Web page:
10 Excellent tensile strength Non– toxic Good chemical stability Excellent thermal stability Biocompatible High dielectric constant Excellent charge storage capacity Environmentally friendly Advantages of PVA
11 Wider electrochemical potential window Non– flammable Non–volatile Plasticizing effect High ion content Superior electrochemical stability Excellent thermal stability Non–toxic Advantages of Ionic Liquids
12 Filler Inorganic Passive Organic Graphite fibre Aromatic polyamide Cellulosic rigid rods (whiskers) Inert metal oxide Molecular sieves and zeolites Ferroelectric materials Rare earth oxide Solid superacid Carbon Nano–clay Heteropolyacid Lithium–nitrogen (Li 2 N) Lithium aluminate (LiAlO 2 ) Lithium containing ceramics Titanium carbides (TiC x ) Titanium carbonitrides (TiC x N y ) Active
13 Enhance interfacial stability Advantages of Fillers Reduce T g Enhance thermal stability Increase cationic diffusivity Improve physical properties Improve morphological properties Lower interfacial resistance Decrease the crystallinity Reduce water retention Improve long–term stability
Supercapacitors Pseudo–capacitors Redox reaction Electric double layer capacitors (EDLCs) Charge accumulation Hybrid capacitors Conducting polymers Metal oxide Carbon 12
ELECTRIC DOUBLE LAYER CAPACITORS (EDLCS) Longer cycle life Higher power density Higher capacitive density Faster charge– discharge rate Higher ability to be charged and discharged continuously without degradation Inexpensive 15
16 High microporosity (pore dimension: <2nm) Limit the accessibility of charge carriers Hard diffusion Disadvantages of AC CNT
A) SAMPLE PREPARATION 20 PVA+ BmImBr+ SiO 2 / TiO 2 /ZrO 2 /Al 2 O 3 Stir and heat at 80 °C Cast on Petri dish Formation of free standing polymer electrolyte EIS DSC LSV SiO 2 TiO 2 ZrO 2 Al 2 O 3
B) ELECTRODE PREPARATION wt.% of activated carbon 5 wt.% of carbon black 5 wt.% of carbon nanotubes (CNTs) 10 wt.% of poly(vinylidene fluoride) (PVdF) 1–methyl–2–pyrrolidone solvent Stir for several hours Dip coating process
C) EDLC FABRICATION & CHARACTERIZATION Configuration: electrode/polymer electrolyte/electrode 22 Figure 1: The fabricated EDLC using the highest conducting ionic liquid–added polymer electrolyte from each system. Cyclic Voltammetry (CV) Galvanostatic Charge–Discharge (GCD)
RESULTS AND DISCUSSION 23
24 Ambient Temperature–Ionic Conductivity Studies Figure 2: The logarithm of ionic conductivity of polymer electrolyte at different mass fraction of (a) SiO 2 and (b) ZrO 2.
25 Figure 3: The logarithm of ionic conductivity of polymer electrolyte at different mass fraction of (a) TiO 2 and (b) Al 2 O 3.
26 Temperature Dependent–Ionic Conductivity Studies Figure 4: Arrhenius plot of filler–free polymer electrolyte and filler–doped NCPEs.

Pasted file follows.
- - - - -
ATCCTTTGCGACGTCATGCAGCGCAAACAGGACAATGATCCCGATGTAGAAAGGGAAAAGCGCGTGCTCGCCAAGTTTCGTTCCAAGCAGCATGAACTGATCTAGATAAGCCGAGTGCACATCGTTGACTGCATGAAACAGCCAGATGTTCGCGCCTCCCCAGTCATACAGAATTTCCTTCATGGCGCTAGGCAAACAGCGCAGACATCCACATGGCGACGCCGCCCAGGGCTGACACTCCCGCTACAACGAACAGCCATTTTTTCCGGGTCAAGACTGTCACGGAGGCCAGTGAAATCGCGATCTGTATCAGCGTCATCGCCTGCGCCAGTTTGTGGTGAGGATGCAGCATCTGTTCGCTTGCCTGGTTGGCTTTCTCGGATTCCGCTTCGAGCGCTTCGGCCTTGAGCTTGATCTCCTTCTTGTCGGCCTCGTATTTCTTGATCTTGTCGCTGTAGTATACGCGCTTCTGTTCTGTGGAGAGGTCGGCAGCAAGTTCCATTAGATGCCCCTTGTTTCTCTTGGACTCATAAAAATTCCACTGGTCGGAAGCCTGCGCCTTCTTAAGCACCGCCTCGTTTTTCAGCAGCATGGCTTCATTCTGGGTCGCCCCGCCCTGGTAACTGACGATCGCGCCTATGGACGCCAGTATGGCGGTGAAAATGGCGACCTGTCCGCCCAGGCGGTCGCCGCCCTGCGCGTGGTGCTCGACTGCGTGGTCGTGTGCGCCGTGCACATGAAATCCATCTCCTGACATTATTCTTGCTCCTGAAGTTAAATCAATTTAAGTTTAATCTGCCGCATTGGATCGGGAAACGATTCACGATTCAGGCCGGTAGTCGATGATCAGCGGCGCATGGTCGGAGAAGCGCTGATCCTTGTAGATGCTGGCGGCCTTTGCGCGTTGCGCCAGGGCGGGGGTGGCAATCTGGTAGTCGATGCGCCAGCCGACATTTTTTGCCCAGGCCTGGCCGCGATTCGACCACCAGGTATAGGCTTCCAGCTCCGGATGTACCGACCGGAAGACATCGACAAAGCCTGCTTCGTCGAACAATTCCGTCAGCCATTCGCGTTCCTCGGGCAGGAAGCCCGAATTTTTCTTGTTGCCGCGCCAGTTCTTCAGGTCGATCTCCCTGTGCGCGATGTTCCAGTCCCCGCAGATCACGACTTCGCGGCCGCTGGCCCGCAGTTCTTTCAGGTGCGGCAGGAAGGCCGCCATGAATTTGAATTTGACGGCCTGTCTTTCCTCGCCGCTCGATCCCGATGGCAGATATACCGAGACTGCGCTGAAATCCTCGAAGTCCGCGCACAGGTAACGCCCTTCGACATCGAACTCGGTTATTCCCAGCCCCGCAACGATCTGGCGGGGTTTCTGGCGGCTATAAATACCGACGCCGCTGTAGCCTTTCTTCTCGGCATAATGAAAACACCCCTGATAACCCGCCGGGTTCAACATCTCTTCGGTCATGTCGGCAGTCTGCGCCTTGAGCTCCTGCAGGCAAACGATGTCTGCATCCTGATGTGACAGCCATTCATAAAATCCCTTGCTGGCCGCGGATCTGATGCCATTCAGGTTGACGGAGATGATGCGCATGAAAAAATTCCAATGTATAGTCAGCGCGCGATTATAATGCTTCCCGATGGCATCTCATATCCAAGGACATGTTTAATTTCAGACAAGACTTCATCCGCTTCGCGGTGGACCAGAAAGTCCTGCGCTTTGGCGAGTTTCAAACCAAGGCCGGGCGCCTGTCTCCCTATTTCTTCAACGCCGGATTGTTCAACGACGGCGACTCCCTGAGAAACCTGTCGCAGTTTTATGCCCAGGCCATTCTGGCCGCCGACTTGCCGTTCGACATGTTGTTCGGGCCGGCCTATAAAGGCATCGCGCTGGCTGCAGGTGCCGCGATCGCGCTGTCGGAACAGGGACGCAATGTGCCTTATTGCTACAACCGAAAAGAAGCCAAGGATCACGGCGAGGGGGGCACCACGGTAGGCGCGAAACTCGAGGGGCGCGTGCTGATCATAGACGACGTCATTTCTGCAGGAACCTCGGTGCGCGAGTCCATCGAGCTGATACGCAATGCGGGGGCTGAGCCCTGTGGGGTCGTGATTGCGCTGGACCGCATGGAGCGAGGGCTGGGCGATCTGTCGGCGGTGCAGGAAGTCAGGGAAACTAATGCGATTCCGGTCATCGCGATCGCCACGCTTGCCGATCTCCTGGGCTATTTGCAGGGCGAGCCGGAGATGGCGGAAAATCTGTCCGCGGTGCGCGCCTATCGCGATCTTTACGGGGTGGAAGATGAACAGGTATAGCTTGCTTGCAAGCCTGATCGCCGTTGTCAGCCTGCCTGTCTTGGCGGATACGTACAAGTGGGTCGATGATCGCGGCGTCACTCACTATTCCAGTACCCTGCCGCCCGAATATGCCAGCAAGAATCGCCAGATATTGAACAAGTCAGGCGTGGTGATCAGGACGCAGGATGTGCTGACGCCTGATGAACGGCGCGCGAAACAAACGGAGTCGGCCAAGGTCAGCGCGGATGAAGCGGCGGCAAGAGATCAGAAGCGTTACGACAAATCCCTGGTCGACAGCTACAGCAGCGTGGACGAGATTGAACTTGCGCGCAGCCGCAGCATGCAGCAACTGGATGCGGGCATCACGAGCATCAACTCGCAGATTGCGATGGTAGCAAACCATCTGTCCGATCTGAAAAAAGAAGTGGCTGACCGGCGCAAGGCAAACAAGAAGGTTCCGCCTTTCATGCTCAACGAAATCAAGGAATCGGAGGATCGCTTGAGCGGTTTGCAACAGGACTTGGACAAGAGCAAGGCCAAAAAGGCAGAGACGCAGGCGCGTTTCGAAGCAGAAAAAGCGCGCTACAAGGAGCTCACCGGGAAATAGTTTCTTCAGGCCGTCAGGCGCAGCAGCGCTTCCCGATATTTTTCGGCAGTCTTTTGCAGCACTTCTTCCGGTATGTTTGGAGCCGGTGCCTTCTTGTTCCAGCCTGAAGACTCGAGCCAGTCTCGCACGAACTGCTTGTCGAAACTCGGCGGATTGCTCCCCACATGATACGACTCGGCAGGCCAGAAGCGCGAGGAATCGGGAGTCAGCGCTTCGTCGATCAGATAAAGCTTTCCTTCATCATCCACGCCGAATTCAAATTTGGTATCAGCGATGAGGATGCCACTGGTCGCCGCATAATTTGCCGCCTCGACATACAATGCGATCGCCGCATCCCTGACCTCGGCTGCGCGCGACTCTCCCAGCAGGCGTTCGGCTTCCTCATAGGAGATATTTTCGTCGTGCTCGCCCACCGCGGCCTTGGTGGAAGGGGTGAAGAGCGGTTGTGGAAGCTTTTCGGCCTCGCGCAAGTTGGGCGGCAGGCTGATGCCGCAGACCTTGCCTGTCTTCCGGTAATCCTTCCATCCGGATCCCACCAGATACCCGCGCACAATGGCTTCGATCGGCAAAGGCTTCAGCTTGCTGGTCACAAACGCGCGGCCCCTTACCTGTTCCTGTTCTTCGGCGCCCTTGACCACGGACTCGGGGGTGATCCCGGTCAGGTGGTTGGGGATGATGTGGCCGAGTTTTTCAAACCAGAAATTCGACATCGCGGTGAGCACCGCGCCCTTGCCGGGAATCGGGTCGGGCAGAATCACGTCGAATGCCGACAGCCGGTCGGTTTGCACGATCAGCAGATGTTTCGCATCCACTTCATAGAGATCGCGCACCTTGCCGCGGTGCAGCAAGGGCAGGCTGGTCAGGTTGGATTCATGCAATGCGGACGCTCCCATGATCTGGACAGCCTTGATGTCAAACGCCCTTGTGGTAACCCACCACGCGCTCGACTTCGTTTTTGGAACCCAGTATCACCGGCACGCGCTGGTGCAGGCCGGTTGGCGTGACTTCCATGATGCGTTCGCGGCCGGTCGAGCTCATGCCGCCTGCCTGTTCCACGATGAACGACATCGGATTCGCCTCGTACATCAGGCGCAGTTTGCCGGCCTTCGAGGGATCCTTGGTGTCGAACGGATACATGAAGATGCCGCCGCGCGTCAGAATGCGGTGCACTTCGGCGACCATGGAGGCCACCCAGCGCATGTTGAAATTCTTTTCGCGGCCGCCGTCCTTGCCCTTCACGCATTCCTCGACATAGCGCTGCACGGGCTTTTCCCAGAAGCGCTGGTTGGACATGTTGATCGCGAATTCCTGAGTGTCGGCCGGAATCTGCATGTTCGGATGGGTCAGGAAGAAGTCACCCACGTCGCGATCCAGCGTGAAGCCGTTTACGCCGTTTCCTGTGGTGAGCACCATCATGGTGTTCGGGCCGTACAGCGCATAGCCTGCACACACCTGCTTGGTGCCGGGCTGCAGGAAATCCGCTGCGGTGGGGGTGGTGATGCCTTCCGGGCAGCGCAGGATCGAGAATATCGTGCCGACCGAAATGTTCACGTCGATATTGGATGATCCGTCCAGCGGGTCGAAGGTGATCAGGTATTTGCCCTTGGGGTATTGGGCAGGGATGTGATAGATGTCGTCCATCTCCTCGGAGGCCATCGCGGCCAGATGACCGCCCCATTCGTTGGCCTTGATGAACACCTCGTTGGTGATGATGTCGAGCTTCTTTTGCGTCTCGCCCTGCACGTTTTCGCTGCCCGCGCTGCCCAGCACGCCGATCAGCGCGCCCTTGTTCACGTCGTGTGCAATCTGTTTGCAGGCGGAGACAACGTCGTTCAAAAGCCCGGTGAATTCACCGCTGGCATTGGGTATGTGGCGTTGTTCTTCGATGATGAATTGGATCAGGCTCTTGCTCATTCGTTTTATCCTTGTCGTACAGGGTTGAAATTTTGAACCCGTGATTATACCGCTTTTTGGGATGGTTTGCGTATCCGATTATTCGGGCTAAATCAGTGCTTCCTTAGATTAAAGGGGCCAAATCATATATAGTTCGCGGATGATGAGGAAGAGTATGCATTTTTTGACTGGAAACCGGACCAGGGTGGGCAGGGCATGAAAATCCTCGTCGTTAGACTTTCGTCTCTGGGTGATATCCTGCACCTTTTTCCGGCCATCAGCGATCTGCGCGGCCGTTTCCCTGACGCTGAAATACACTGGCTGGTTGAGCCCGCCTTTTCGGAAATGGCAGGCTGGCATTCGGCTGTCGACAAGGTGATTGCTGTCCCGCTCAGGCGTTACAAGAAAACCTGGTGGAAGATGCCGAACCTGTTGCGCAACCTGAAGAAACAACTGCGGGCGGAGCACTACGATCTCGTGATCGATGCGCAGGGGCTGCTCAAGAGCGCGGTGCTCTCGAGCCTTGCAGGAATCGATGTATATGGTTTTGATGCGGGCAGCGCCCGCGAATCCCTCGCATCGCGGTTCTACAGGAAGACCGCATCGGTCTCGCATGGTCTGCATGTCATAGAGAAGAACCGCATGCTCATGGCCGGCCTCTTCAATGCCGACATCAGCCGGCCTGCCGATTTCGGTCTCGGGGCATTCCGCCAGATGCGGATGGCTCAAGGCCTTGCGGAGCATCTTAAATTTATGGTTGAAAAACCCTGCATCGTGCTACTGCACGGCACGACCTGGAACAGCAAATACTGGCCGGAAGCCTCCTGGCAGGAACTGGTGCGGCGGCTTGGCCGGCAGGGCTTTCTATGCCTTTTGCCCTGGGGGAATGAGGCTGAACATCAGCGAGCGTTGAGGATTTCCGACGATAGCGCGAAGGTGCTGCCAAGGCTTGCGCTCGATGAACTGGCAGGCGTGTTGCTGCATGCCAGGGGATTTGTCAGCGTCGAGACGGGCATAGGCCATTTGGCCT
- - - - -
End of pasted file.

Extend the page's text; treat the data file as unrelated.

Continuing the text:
27 SampleActivation energy, E a (eV) Log APre–exponential constant, A Filler–free system – ×10 -3 Si system0.2119– Zr system0.1431– Ti system0.1413– Al system0.1280–
28 Differential Scanning Calorimetry (DSC) Figure 5: Glass transition temperature (T g ) of polymer electrolytes. TgTg
29 TmTm Figure 6: Crystalline melting temperature (T m ) of polymer electrolytes.
30 Heat of Fusion (Jg -1 ) Relative crystallinity (%) Filler–free system Si system Zr system Ti system Al system TcTc Figure 7 : Crystallization temperature (T c ) of polymer electrolytes.
31 Linear Sweep Voltammetry (LSV) Figure 8: LSV response of the most conducting polymer electrolyte from each system. Filler–free system Si system Zr system Ti system Al system 1.2 V 2.2 V 2.0 V 2.3 V 2.2 V
32 Cyclic Voltammetry (CV) Filler–free system 0.15 F g mF cm -2 Figure 9: Cyclic voltammogram of EDCL containing the most conducting polymer electrolyte from (a) filler–free system and (b) Si system. (a)
33 Figure 10: Cyclic voltammogram of EDCL containing the most conducting polymer electrolyte from (a) Zr system, (b) Ti system and (c) Al system.
34 Galvanostatic Charge–Discharge Analysis (GCD) Si system Figure 11: Galvanostatic charge–discharge performances of EDLC containing (a) Si system and (b) Zr system over first 5 cycles. (a) (b)
35 Ti systemAl system 4.34 F g F g -1 Figure 12: Galvanostatic charge–discharge performances of EDLC containing (a) Ti system and (b) Al system over first 5 cycles. (a)(b)
36 System Specific discharge capacitance, C sp (F g -1 ) Coulombic efficiency, η (%) Energy density, E (W h kg -1 ) Power density, P (W kg -1 ) Si system Zr system Ti system Al system
CONCLUSIONS Addition of nano–sized fillers Increases the ionic conductivity Follows Arrhenius rules for the conduction mechanism Reduces the Tg and crystallinity Improves the electrochemical stability window Enhances the electrochemical properties of EDLCs (i.e. capacitance) Alumina–based polymer electrolyte is a good choice as separator in EDLC 37
38 Miss Liew Chiam Wen Madam Lim Jing Yi Miss Shanti Rajantharan Mr. Mohammad Hassan Khanmirzaei Mr. Vikneswaran Rajamuthy Mr. Ng Hon Ming Mr. Mohd Zieauddin bin Kufian Madam Rajammal Mr. Ramis Rao Mr. Lu Soon Chien Miss Nurul Nadiah Supervision Dr. Yugal Kishor Mahipal Miss Chong Mee Yoke
39 WELCOME TO MALAYSIA Alumina–based polymer electrolyte